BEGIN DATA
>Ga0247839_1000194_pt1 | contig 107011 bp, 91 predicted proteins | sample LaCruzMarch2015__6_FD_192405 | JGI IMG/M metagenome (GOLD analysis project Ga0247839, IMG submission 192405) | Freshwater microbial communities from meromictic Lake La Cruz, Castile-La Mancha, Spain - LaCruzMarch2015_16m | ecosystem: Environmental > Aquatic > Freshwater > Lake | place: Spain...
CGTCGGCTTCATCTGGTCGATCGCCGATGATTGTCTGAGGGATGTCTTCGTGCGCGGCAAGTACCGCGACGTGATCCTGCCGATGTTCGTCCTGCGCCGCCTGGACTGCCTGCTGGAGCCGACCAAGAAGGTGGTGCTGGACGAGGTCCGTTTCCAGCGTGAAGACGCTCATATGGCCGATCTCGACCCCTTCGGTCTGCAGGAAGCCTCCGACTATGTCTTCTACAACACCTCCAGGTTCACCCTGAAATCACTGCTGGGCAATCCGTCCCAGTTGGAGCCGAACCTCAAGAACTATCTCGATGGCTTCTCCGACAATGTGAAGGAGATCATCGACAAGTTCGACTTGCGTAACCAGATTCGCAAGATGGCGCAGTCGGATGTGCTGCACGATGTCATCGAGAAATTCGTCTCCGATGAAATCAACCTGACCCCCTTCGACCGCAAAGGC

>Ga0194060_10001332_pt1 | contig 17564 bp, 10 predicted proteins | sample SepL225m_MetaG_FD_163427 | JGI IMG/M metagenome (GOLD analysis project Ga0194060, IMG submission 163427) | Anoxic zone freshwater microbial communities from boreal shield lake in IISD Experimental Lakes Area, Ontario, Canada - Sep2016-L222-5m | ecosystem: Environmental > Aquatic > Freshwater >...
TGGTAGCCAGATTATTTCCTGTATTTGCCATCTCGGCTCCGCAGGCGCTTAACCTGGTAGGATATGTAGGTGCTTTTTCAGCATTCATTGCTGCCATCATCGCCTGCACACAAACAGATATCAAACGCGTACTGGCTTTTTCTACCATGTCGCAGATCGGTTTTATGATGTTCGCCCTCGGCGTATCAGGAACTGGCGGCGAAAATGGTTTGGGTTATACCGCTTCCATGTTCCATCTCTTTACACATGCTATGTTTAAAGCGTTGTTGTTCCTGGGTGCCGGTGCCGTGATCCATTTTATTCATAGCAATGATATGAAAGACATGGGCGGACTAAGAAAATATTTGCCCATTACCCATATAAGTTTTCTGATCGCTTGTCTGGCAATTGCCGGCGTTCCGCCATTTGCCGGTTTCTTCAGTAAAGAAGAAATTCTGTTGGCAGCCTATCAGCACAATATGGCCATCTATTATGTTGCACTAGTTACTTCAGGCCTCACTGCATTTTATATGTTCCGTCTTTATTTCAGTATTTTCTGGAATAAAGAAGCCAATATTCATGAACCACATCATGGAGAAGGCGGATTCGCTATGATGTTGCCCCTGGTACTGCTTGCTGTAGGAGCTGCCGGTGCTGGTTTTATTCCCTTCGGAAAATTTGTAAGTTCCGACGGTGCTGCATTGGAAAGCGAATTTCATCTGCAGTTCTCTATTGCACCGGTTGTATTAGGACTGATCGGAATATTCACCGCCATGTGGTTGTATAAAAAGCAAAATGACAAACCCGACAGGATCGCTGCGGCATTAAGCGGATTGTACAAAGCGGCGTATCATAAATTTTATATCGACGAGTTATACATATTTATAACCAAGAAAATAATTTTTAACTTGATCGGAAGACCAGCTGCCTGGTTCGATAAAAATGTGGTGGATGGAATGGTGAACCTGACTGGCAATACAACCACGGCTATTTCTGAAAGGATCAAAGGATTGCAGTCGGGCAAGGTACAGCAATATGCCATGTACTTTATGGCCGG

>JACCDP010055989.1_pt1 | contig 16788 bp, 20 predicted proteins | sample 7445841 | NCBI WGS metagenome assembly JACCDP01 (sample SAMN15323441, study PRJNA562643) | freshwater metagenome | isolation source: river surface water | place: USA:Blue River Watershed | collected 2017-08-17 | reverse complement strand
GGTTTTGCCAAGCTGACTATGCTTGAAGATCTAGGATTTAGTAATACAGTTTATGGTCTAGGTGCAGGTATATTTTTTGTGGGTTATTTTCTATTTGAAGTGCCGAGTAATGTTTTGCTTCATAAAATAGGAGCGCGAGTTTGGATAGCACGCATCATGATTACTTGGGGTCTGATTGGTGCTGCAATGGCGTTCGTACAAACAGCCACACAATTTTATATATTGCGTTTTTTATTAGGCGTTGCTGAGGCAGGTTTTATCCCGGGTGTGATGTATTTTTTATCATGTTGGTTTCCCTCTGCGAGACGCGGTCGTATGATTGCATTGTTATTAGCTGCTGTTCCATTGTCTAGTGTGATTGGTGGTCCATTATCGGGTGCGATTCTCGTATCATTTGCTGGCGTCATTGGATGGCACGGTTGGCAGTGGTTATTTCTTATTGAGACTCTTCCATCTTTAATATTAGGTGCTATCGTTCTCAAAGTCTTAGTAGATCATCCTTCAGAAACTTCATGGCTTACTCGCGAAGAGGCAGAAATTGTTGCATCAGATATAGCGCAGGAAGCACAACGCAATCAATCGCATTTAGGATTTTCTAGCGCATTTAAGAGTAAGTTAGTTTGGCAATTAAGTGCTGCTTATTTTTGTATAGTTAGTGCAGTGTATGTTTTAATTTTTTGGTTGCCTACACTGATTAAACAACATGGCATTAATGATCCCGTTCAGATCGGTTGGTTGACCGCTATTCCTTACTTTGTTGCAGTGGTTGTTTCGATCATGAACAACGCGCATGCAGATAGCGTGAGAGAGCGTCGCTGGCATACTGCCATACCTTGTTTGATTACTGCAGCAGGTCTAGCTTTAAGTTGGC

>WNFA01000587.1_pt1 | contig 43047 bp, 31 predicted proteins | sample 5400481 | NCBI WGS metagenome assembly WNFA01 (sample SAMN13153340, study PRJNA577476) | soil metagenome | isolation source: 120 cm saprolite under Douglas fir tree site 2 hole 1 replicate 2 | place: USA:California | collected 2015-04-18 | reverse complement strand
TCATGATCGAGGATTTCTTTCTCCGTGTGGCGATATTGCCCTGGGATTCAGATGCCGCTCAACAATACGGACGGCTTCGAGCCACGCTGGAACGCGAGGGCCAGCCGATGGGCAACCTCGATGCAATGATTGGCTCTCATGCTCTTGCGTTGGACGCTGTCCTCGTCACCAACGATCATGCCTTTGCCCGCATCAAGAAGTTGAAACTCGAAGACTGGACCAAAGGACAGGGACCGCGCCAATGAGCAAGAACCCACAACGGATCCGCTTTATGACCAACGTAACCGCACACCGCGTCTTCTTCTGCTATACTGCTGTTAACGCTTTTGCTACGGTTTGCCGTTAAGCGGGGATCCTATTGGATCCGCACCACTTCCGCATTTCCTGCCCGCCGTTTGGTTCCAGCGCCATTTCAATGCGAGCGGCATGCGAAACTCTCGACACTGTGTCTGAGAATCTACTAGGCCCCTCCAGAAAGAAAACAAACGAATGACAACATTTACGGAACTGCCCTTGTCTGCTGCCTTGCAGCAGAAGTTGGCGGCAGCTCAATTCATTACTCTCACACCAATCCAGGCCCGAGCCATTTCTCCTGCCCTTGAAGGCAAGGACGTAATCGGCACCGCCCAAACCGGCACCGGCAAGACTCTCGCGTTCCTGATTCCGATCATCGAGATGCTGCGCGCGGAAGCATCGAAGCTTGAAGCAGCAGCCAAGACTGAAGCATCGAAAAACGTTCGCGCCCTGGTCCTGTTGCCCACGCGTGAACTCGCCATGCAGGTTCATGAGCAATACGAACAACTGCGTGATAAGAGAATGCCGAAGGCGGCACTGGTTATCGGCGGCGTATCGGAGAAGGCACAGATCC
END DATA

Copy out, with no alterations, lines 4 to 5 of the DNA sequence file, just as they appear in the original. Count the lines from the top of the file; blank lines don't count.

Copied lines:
TGGTAGCCAGATTATTTCCTGTATTTGCCATCTCGGCTCCGCAGGCGCTTAACCTGGTAGGATATGTAGGTGCTTTTTCAGCATTCATTGCTGCCATCATCGCCTGCACACAAACAGATATCAAACGCGTACTGGCTTTTTCTACCATGTCGCAGATCGGTTTTATGATGTTCGCCCTCGGCGTATCAGGAACTGGCGGCGAAAATGGTTTGGGTTATACCGCTTCCATGTTCCATCTCTTTACACATGCTATGTTTAAAGCGTTGTTGTTCCTGGGTGCCGGTGCCGTGATCCATTTTATTCATAGCAATGATATGAAAGACATGGGCGGACTAAGAAAATATTTGCCCATTACCCATATAAGTTTTCTGATCGCTTGTCTGGCAATTGCCGGCGTTCCGCCATTTGCCGGTTTCTTCAGTAAAGAAGAAATTCTGTTGGCAGCCTATCAGCACAATATGGCCATCTATTATGTTGCACTAGTTACTTCAGGCCTCACTGCATTTTATATGTTCCGTCTTTATTTCAGTATTTTCTGGAATAAAGAAGCCAATATTCATGAACCACATCATGGAGAAGGCGGATTCGCTATGATGTTGCCCCTGGTACTGCTTGCTGTAGGAGCTGCCGGTGCTGGTTTTATTCCCTTCGGAAAATTTGTAAGTTCCGACGGTGCTGCATTGGAAAGCGAATTTCATCTGCAGTTCTCTATTGCACCGGTTGTATTAGGACTGATCGGAATATTCACCGCCATGTGGTTGTATAAAAAGCAAAATGACAAACCCGACAGGATCGCTGCGGCATTAAGCGGATTGTACAAAGCGGCGTATCATAAATTTTATATCGACGAGTTATACATATTTATAACCAAGAAAATAATTTTTAACTTGATCGGAAGACCAGCTGCCTGGTTCGATAAAAATGTGGTGGATGGAATGGTGAACCTGACTGGCAATACAACCACGGCTATTTCTGAAAGGATCAAAGGATTGCAGTCGGGCAAGGTACAGCAATATGCCATGTACTTTATGGCCGG

>JACCDP010055989.1_pt1 | contig 16788 bp, 20 predicted proteins | sample 7445841 | NCBI WGS metagenome assembly JACCDP01 (sample SAMN15323441, study PRJNA562643) | freshwater metagenome | isolation source: river surface water | place: USA:Blue River Watershed | collected 2017-08-17 | reverse complement strand